In tough Central, White Sox trust their pitching

Division foes had splashy winters, but South Siders built on strong foundation

In tough Central, White Sox trust their pitching

GLENDALE, Ariz. -- Business certainly has picked up for the 2013 American League Central.

With the free-agent addition of outfielder and leadoff man Michael Bourn made by the Indians on Monday, there appears to be four teams with a viable -- if not slam-dunk certain shot -- at playoff contention. Sure, the Indians' lack starting pitching and the rebuilt Royals staff must match its top-notch youthful hitting and hard-throwing bullpen, but both teams significantly improved in chasing down the defending AL champs from Detroit.

In listening Tuesday to general manager Rick Hahn, who addressed the media after White Sox pitchers and catchers reported for the first Spring Training workout, these divisional changes haven't lessened his belief that the South Siders can challenge for the top spot. And the men on the mound shall lead the way.

"From our standpoint, it doesn't change the fact that we are going to plan to compete with pitching," Hahn said. "We still feel like we can measure up with anyone in the division, [Nos.] 1-12, on our staff, and that will be key to our success going forward this year.

"The division is going to be tough. I think obviously Cleveland has improved over the 68-win team they were last year. And Kansas City has improved over the 72-win team they were last year as well. It's going to be tough for any one team to run away with it in the Central this year. I think it's going to be a fun summer."

One question Hahn didn't necessarily answer centers on whether the White Sox improved over their 85-win, second-place finish from Robin Ventura's 2012 managerial debut. He didn't need to provide specifics on this cool afternoon at Camelback Ranch, being that he's been addressing these points for optimism all offseason.

Bringing back Jake Peavy through a two-year, $29-million deal ranks as significant as any free-agent move the team could have made. The White Sox also picked up the $9.5 million option on Gavin Floyd, added infielder Jeff Keppinger for a little offensive diversity, brought back outfielder Dewayne Wise to strengthen the bench and then capped things off with free-agent reliever Matt Lindstrom.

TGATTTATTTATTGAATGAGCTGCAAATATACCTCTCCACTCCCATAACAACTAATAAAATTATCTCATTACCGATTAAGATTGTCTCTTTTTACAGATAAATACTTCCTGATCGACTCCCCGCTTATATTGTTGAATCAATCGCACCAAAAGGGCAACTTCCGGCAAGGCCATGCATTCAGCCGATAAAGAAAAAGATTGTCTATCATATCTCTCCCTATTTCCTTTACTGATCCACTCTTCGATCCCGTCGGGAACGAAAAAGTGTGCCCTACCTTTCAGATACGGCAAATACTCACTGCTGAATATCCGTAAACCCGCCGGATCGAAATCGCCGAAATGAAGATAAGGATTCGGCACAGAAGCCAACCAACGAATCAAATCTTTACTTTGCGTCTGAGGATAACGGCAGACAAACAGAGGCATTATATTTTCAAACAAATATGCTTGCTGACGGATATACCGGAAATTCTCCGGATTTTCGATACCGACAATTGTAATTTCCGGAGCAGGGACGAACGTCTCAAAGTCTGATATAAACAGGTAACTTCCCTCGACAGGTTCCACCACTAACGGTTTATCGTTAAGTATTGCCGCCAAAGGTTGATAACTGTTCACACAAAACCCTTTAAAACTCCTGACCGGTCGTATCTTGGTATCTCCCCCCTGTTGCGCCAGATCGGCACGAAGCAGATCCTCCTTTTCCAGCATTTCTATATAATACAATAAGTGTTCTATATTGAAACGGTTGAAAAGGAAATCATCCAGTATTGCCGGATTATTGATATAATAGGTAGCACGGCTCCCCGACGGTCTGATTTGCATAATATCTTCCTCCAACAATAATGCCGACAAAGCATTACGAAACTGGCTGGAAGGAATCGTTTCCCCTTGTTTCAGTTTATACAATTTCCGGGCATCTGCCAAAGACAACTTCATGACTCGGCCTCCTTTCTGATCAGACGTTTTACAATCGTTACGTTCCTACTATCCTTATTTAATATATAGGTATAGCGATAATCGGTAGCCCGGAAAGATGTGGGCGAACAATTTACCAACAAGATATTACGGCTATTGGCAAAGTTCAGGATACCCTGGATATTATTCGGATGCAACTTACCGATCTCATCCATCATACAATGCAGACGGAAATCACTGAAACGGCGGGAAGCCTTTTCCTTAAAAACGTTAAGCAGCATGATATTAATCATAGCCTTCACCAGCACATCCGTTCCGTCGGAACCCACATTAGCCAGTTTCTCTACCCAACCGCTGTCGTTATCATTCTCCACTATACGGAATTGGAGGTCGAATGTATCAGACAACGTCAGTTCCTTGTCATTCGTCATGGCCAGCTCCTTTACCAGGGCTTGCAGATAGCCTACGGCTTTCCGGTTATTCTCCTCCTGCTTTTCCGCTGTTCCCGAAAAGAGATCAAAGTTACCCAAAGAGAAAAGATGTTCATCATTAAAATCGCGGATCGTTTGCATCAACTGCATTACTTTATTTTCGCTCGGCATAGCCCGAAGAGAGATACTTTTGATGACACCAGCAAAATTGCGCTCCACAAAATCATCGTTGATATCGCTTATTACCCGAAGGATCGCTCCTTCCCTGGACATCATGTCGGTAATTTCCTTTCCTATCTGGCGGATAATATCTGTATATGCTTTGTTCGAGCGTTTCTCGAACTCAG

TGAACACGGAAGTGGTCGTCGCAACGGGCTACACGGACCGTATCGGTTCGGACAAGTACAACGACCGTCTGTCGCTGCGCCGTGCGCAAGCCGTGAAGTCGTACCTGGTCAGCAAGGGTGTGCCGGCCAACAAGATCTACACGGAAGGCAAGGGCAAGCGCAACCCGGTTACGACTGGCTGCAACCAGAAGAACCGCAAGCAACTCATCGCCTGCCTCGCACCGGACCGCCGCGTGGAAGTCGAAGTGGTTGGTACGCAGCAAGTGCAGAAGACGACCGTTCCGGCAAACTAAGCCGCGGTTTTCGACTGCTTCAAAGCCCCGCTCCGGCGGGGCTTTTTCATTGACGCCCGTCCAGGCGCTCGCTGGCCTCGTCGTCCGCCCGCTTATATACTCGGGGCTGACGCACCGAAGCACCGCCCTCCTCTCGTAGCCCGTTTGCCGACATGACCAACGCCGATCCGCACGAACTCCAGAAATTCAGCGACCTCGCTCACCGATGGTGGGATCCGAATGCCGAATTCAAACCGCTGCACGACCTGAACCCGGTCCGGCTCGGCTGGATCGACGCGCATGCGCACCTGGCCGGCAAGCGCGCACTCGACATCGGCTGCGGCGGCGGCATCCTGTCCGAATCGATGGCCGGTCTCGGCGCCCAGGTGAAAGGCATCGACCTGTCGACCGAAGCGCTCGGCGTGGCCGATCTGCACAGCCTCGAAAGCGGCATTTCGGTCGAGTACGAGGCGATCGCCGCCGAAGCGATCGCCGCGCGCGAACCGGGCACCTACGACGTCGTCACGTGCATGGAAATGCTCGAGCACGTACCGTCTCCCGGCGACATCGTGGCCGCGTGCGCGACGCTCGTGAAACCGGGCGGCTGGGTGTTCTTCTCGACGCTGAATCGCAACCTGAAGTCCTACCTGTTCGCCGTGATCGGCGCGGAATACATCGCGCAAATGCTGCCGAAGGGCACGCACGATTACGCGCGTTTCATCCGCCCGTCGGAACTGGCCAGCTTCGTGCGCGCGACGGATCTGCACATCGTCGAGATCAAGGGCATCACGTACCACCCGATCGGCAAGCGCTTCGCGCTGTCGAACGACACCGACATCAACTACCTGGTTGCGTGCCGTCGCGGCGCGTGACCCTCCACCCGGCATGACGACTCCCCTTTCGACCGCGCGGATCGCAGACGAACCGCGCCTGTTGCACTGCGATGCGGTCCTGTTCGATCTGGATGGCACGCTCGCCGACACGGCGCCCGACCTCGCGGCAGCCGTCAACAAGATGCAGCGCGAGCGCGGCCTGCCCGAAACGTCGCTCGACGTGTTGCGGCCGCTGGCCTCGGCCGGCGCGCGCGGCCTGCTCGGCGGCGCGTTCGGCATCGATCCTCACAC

Do these moves have the same big-name pull as Nick Swisher joining the Indians' outfield, the Royals trading for staff ace James Shields or even the Tigers adding Torii Hunter to their outfield? Not quite. Then again, the White Sox didn't have a lot of open spots to fill, barring a complete revamping of the roster.

"Really, where were we going to plug these free agents everyone wanted us to go get?" White Sox reliever Matt Thornton said. "I don't know where these great pieces were going to go on our team. Everyone wants the $100 million guys, but I don't think we need that."

Thornton went on to break down his confidence behind the current White Sox roster.

"You expect everyone to improve on what they did last year," Thornton said. "You expect guys to stay consistent and with [Adam] Dunn and [Alex] Rios, they bounced back nicely last year. You expect them to do what they did last year.

"A guy in [Jeff] Keppinger who can put the bat on the ball at all times and make things happen and be a pest at the plate. And adding Matt to the bullpen, another veteran arm, everyone has a little more experience. We were young last year, and we are ready to go.

"We have [Dayan] Viciedo in left, coming off of his first full season. He had a streaky year, but at times carried the team," Thornton said. "You have [Alejandro] De Aza in the leadoff spot and [Alex] Rios in right. Our infield is set. The rotation, we actually have some depth. You have Johnny [Danks] coming back from injury and some guys that helped us out in a pennant chase, and they might not make the team."

A.J. Pierzynski's departure to Texas becomes the one glaring opening that many fans believe the White Sox didn't address. But Thornton, like the rest of his teammates, feel that Tyler Flowers will do the job behind the plate and produce at the plate with consistent at-bats.

No, the White Sox didn't make much front-page news after Halloween, when Peavy officially returned. Their internal belief, even against the AL Central foes' overall improvement, has them hoping those big headlines arrive in September and October.

"Detroit didn't have much improvement needed, and they still get better," Danks said. "You look at Cleveland and look at Kansas City, and they have all gotten better. It didn't get any easier for us but I feel good about things here. If this is it, we are happy with where we are and just go out there and play, as cliché as that sounds."

"Last year, we were supposed to finish fourth or fifth, too," Thornton said. "We were in contention all the way to the end. We plan on doing the same thing this year, except for ending up on top of the division. It's about coming together as a team and going out and working toward one common goal and winning as many ballgames as possible."

Scott Merkin is a reporter for MLB.com. Read his blog, Merk's Works, and follow him on Twitter @scottmerkin. This story was not subject to the approval of Major League Baseball or its clubs.